Rant has 10 built-in data types:
|Type name||Description||Pass type|
|Sequence of UTF-8 characters||by-value|
|64-bit signed integer||by-value|
|64-bit double-precision float||by-value|
|List of values||by-ref|
|String-keyed collection of values||by-ref|
|Handle to internal runtime data, such as a selector||by-ref|
|Unit type representing "null" value||by-value|
To represent the lack of a value, Rant has the
empty type, which has only one possible value, represented by the token
<$nothing = ~> # i.e. <$nothing> [type:<nothing>] # empty
The two boolean values are represented by the keywords
These keywords can still be used as fragments when not used alone, as their string representations are simply
however, if they are passed on their own and need to be strings, you will need to put them in a string literal.
In order to resolve type ambiguities, Rant makes a few basic assumptions:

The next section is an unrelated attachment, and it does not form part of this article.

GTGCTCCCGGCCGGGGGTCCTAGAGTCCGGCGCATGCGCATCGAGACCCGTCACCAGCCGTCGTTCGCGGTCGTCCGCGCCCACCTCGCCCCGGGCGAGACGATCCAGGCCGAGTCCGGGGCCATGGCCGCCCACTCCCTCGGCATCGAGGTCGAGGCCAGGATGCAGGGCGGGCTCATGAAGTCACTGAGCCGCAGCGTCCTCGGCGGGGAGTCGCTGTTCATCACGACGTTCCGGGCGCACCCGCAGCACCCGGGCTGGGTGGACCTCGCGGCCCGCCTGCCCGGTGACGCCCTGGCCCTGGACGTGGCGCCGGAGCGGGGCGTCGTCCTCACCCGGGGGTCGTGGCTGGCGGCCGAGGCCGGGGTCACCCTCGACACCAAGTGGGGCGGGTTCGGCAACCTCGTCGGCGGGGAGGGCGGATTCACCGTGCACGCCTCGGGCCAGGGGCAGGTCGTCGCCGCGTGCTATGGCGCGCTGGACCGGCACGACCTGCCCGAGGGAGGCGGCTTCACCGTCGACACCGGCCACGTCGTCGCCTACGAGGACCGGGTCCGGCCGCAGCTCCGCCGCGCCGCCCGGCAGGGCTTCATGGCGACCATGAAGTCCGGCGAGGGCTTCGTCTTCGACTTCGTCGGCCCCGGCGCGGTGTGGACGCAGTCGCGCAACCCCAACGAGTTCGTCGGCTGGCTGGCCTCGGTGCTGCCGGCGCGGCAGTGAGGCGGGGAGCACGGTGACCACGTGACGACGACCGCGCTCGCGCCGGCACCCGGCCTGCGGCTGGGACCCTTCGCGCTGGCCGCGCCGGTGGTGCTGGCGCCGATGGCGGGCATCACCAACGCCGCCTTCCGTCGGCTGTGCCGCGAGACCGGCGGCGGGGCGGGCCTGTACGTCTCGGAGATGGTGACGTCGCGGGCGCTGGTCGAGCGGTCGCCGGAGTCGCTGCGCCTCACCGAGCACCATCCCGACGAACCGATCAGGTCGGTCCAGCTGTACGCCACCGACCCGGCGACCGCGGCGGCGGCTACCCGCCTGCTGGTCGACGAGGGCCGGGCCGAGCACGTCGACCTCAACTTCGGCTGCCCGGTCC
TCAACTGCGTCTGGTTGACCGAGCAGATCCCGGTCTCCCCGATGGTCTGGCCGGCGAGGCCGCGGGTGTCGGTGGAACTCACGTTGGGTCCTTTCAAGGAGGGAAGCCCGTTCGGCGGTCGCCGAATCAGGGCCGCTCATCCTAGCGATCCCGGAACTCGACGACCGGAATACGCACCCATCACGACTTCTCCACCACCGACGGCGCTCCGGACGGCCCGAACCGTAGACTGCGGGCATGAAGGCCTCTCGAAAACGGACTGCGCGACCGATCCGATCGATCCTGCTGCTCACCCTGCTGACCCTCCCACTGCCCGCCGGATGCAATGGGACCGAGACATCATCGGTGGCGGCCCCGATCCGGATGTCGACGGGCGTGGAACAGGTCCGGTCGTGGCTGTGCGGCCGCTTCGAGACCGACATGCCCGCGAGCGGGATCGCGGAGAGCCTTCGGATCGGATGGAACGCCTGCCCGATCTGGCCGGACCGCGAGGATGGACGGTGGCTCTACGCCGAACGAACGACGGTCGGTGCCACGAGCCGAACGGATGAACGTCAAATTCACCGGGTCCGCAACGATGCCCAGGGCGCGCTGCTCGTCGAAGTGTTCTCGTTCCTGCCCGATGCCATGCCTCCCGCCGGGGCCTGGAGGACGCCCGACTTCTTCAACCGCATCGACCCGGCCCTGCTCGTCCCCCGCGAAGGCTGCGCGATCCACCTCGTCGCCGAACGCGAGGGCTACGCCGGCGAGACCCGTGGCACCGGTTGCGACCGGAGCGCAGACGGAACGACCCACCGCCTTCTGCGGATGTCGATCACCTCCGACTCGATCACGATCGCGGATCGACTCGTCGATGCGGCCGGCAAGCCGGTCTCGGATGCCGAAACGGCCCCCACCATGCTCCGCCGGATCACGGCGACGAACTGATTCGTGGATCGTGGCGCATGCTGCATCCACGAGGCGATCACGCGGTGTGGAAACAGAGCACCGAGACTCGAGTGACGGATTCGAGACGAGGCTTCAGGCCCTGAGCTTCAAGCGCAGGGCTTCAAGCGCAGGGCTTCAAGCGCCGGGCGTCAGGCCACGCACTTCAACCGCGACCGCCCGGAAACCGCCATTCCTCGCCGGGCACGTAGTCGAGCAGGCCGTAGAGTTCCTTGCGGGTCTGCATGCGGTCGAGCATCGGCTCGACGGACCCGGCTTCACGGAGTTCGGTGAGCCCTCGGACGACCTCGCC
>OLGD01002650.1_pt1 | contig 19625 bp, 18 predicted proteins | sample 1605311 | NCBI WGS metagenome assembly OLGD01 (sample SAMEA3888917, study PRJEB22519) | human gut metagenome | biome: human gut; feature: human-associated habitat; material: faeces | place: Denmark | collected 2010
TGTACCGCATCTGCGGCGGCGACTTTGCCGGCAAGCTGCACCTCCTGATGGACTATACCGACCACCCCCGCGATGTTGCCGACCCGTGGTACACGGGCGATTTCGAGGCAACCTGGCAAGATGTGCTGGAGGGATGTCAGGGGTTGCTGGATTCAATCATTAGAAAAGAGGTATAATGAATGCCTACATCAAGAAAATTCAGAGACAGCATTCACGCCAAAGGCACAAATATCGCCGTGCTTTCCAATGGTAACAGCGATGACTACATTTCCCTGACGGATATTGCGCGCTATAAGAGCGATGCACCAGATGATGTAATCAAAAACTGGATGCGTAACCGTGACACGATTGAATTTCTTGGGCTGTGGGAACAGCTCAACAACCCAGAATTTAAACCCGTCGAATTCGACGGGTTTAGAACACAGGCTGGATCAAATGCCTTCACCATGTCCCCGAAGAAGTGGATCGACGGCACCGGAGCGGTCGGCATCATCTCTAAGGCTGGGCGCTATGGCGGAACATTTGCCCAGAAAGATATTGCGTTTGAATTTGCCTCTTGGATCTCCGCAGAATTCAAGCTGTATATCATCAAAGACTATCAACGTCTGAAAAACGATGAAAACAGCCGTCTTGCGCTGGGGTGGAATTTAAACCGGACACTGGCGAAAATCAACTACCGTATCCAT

Any number token without a decimal place becomes an
[type:123] # int
Any number token with a decimal place becomes a
[type:123.0] # float
Any expression containing top-level text (i.e. not in a collection) evaluates to a string.
Whitespace at the start or end of an expression is ignored.
# Since there are fragments and whitespace, it's a string [type:99 bottles of beer] # string # Since there is whitespace between the numbers, the value is still a string [type:99 99] # string
If there are multiple values in an expression and at least one is non-empty, it evaluates to a string.
# Even though they are all integer tokens, they are treated as text [type:10 20 30 40 50] # string
Expressions containing only empties evaluate to the empty value.
Expressions containing nothing also evaluate to the empty value.
[type:~~] # empty [type:~] # empty [type:] # empty